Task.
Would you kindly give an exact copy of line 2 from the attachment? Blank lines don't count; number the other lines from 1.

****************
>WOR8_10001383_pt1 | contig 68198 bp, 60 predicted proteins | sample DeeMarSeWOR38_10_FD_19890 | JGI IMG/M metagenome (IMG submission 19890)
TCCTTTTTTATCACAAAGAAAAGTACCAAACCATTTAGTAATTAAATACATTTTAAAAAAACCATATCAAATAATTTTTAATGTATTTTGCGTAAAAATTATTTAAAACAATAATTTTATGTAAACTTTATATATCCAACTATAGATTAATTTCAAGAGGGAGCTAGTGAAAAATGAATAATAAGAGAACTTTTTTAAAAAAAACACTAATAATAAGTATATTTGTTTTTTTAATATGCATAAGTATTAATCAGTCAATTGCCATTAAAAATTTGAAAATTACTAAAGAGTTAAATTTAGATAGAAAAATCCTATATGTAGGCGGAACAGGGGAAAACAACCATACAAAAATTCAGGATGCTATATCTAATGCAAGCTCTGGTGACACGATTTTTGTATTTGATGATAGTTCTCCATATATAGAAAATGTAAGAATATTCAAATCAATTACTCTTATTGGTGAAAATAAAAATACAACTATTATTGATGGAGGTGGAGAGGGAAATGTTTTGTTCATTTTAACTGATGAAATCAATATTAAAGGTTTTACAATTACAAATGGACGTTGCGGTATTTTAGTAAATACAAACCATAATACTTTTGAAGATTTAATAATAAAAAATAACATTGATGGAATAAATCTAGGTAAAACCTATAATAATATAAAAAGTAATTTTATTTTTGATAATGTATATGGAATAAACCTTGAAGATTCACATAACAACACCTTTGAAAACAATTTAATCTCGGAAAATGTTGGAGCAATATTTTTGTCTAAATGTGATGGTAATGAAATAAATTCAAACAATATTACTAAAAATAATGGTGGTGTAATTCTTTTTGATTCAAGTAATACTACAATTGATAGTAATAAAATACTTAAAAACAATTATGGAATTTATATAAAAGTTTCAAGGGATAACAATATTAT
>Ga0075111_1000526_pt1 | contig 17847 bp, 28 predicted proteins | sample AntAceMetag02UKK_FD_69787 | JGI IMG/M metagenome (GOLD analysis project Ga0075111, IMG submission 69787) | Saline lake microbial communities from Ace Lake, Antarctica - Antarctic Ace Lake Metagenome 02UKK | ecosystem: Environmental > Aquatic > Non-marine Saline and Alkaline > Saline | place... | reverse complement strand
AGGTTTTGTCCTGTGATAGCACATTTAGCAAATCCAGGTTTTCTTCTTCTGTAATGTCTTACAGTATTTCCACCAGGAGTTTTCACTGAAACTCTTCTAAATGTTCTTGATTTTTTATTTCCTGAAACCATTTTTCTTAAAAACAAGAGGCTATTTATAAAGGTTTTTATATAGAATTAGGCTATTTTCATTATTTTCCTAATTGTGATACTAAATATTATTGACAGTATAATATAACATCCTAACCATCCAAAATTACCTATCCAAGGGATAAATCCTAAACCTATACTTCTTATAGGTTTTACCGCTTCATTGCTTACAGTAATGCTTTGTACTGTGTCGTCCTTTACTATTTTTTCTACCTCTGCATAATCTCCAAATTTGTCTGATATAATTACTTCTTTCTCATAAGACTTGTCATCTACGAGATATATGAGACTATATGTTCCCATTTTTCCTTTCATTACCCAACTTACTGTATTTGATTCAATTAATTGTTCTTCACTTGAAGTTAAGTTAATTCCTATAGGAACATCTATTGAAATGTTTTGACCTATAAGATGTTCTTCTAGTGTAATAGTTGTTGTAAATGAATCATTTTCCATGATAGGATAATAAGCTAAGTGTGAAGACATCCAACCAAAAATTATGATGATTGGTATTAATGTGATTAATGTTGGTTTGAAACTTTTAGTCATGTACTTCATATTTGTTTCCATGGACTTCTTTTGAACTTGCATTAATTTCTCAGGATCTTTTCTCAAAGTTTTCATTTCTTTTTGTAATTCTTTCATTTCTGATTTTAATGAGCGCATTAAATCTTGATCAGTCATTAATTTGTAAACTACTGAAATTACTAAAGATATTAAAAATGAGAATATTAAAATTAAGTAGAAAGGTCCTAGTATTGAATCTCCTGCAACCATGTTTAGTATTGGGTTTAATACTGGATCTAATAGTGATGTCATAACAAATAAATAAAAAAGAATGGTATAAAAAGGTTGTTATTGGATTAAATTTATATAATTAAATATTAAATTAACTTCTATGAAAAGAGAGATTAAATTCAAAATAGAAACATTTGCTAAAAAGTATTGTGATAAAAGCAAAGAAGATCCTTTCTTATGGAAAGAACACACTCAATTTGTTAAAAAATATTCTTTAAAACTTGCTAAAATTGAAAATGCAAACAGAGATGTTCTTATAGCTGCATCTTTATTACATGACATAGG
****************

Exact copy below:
TCCTTTTTTATCACAAAGAAAAGTACCAAACCATTTAGTAATTAAATACATTTTAAAAAAACCATATCAAATAATTTTTAATGTATTTTGCGTAAAAATTATTTAAAACAATAATTTTATGTAAACTTTATATATCCAACTATAGATTAATTTCAAGAGGGAGCTAGTGAAAAATGAATAATAAGAGAACTTTTTTAAAAAAAACACTAATAATAAGTATATTTGTTTTTTTAATATGCATAAGTATTAATCAGTCAATTGCCATTAAAAATTTGAAAATTACTAAAGAGTTAAATTTAGATAGAAAAATCCTATATGTAGGCGGAACAGGGGAAAACAACCATACAAAAATTCAGGATGCTATATCTAATGCAAGCTCTGGTGACACGATTTTTGTATTTGATGATAGTTCTCCATATATAGAAAATGTAAGAATATTCAAATCAATTACTCTTATTGGTGAAAATAAAAATACAACTATTATTGATGGAGGTGGAGAGGGAAATGTTTTGTTCATTTTAACTGATGAAATCAATATTAAAGGTTTTACAATTACAAATGGACGTTGCGGTATTTTAGTAAATACAAACCATAATACTTTTGAAGATTTAATAATAAAAAATAACATTGATGGAATAAATCTAGGTAAAACCTATAATAATATAAAAAGTAATTTTATTTTTGATAATGTATATGGAATAAACCTTGAAGATTCACATAACAACACCTTTGAAAACAATTTAATCTCGGAAAATGTTGGAGCAATATTTTTGTCTAAATGTGATGGTAATGAAATAAATTCAAACAATATTACTAAAAATAATGGTGGTGTAATTCTTTTTGATTCAAGTAATACTACAATTGATAGTAATAAAATACTTAAAAACAATTATGGAATTTATATAAAAGTTTCAAGGGATAACAATATTAT